The timestamp 416 records the date and/or time which the event occurred. As such, between the data and timestamp 412, 416, several items of information or characteristics of the device 104 or computer 108 are recorded. As such, this information presents a profile that is unmistakable and unduplicatable for both the device 104 and computer 108. As the number of events grow, the blockchain 404 grows.

As a new block is added, a new field is added to the new block. This new field, the reference 420, is a reference back to the block immediately preceding the new data in the blockchain. For example, reference 1 420 a refers back to ID 1 408A. Reference 2 420 b refers back to ID 2 408 b. As such, as the blocks are built, the blocks are chained together by references 420 to the previous block ID 408. Each block includes its own identifier 408, data 412, and timestamp 416. The blockchain 404 grows as each block is added with a new reference 420 to the previous block. Any of the data within the blockchain 404 may be used in a tuple as described in conjunction with FIG. 4C.

Other examples of data that may be stored in blockchains 404 can also include biometrical data about the user 120. For example, voice recognition, fingerprint, iris-scan, other biometric data may be stored as blocks within another blockchain. This data may be used to identify the user used in further tuples described in FIG. 4C.

A sidechain 420 may be as described in conjunction with FIG. 4B. A sidechain 420 may include its own blocks with an ID 408 d, data 412 d, and timestamp 416 d; however, a sidechain 420 may include a reference 424 that is out of sequence in the blockchain 404. For example, reference 1 424 refers to identifier 2 408 b. Thus, the block with reference 2 420 b and the block in the sidechain 420 with reference 1 424 both refer to ID 2 408 d. As such, the second blockchain created with this first reference is considered a sidechain. The sidechain 420 can have more fields than that shown in FIG. 4B, as represented by ellipses 440. The sidechain 420 can grow then by adding its own different chain of blocks to be used in secure transaction identification.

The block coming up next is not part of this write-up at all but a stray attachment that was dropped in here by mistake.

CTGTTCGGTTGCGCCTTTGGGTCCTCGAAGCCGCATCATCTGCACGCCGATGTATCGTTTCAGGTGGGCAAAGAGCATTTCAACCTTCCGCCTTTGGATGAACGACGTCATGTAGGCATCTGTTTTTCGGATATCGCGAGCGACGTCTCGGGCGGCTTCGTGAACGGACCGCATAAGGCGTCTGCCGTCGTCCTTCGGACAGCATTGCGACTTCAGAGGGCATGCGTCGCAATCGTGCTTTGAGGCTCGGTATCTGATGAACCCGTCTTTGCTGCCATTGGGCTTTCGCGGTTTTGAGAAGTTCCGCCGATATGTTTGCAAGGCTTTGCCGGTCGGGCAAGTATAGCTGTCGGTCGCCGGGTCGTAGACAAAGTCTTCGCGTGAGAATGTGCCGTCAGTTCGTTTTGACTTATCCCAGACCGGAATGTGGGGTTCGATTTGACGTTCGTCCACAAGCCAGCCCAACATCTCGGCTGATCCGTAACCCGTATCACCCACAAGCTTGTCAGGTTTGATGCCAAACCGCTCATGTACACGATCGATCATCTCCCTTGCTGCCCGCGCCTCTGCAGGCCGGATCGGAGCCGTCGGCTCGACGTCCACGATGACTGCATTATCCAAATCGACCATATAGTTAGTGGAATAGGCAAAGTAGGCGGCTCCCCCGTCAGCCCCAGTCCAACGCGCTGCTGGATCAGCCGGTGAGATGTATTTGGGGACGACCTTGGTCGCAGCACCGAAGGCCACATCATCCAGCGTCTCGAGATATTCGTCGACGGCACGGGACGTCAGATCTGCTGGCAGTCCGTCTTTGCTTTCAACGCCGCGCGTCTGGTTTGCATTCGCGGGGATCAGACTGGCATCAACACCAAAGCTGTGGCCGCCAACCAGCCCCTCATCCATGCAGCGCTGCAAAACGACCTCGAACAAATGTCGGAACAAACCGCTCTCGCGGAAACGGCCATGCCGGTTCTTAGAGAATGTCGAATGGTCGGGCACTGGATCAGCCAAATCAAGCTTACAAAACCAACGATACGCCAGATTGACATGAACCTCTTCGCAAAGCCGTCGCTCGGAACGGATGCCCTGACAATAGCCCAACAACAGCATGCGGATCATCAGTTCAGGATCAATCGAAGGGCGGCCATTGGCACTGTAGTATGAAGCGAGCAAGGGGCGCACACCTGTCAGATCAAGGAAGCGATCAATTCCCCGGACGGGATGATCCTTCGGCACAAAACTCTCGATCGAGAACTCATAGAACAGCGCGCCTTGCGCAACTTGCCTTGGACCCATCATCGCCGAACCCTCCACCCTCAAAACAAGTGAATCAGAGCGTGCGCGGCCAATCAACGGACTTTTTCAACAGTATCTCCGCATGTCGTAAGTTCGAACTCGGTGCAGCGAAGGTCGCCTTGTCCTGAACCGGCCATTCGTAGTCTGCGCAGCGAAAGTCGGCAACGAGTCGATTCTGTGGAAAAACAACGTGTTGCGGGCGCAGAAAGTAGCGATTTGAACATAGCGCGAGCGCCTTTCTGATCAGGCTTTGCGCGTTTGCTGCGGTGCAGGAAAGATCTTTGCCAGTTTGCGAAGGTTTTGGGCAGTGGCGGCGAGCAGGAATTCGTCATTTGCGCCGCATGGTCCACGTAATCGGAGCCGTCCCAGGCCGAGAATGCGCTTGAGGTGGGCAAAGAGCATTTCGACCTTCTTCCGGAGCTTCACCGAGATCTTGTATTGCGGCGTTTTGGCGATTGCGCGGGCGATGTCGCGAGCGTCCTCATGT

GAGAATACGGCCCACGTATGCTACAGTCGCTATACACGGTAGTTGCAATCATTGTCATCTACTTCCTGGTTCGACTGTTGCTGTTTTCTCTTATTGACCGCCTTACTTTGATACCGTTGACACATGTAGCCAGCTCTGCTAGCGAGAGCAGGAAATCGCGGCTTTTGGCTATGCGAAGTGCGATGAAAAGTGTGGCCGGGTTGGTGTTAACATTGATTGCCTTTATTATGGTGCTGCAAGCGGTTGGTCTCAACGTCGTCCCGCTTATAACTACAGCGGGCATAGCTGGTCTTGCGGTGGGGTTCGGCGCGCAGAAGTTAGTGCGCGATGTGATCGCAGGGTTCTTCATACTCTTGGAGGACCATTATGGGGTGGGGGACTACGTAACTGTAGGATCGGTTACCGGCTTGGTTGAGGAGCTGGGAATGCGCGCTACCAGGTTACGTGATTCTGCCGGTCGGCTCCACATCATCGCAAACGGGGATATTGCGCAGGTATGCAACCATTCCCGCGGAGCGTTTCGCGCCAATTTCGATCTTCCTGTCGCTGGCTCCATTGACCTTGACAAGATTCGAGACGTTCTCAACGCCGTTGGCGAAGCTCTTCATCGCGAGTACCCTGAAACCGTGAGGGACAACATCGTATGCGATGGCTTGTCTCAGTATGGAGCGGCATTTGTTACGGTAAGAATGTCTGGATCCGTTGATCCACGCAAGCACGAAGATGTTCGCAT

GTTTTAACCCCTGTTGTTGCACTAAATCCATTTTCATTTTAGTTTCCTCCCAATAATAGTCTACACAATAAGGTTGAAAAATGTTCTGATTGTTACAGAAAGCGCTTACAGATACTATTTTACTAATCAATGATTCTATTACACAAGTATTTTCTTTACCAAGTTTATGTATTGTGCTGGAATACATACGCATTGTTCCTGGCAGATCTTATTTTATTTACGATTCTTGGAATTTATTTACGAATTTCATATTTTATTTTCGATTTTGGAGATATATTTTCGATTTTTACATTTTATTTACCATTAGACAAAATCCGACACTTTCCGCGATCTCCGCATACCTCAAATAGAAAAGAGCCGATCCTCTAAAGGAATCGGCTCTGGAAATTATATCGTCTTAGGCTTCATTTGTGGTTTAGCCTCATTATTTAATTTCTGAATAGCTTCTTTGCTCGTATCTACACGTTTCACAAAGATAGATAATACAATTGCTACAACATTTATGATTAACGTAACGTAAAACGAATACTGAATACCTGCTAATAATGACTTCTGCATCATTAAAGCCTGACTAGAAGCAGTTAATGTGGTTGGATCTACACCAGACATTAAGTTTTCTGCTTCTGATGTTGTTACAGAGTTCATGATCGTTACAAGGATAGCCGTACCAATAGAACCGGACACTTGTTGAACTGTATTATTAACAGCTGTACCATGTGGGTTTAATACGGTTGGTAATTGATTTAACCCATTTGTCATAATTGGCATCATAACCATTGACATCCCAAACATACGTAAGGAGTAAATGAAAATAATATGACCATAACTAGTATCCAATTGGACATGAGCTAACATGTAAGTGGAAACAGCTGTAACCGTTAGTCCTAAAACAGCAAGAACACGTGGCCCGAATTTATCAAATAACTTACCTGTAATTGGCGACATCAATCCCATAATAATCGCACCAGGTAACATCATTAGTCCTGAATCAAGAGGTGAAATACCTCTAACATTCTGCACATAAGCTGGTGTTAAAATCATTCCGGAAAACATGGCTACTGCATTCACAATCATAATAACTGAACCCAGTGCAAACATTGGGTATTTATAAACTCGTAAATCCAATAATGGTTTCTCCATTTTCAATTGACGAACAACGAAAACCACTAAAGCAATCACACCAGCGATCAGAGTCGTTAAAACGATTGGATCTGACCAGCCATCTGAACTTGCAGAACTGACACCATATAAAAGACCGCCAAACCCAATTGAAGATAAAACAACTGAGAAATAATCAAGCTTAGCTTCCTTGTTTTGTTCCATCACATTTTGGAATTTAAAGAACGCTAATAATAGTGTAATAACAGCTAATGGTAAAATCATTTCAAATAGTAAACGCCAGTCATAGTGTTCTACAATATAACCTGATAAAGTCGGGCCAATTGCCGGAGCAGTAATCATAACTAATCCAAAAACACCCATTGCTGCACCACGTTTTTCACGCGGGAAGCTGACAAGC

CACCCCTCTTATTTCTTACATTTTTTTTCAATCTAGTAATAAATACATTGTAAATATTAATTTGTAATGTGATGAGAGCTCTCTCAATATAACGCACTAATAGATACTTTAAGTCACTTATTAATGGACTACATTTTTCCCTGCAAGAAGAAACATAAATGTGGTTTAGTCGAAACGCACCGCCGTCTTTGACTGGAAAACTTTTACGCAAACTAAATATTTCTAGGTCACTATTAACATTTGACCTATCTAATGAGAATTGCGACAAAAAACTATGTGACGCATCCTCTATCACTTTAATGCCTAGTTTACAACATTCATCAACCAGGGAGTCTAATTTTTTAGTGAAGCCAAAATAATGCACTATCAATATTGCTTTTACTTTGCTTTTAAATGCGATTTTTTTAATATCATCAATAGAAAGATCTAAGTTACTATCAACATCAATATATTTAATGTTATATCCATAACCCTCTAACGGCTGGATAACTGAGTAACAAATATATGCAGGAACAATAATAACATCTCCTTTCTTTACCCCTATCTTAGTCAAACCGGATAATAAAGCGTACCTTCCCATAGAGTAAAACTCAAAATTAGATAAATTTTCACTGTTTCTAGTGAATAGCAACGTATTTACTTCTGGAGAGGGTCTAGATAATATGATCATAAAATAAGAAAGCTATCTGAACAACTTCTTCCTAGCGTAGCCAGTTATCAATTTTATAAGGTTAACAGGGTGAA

A tuple 426 may be as shown in conjunction with FIG. 4C. A tuple is an ordered set of data extracted from the blockchains 404 or sidechains 420. Thus, there may be a predetermined method for establishing the tuple 426 which is predetermined and provides for which blocks of data are to be extracted to be put into a tuple 426. For example, the tuple 426 shown in FIG. 4C may include a first block or data element 412 d in data spot 428. The second data spot 432 may be data from data element 412 c. These different extractions of data may be identified in the tuple 426, to alert the recipient of the origin of the data, or may be known between the parties sending and/or receiving the tuple 426. The tuple 426 may include more or fewer data elements than that shown in FIG. 4C, as represented by ellipses 444.

The tuple 426, thus, is a smaller condensed extraction of data from various blockchains 404 and/or sidechains 420 that may be used together to authenticate or verify the identity of the device 104, computer 108, or user 120. Further, the tuple 426 can include combined information about the user 120, the device 104 and/or the computer 108. Thus, the tuple 426 allows for identifying users and devices together, and ensuring an identity for use in secure transactions. This tuple 426 may be verified by nodes 116, the computer 108, device 104, or other entities involved in the interaction. Further, a tuple 426 can be sent to a third party and then forwarded onto a node 116 for authentication or verification.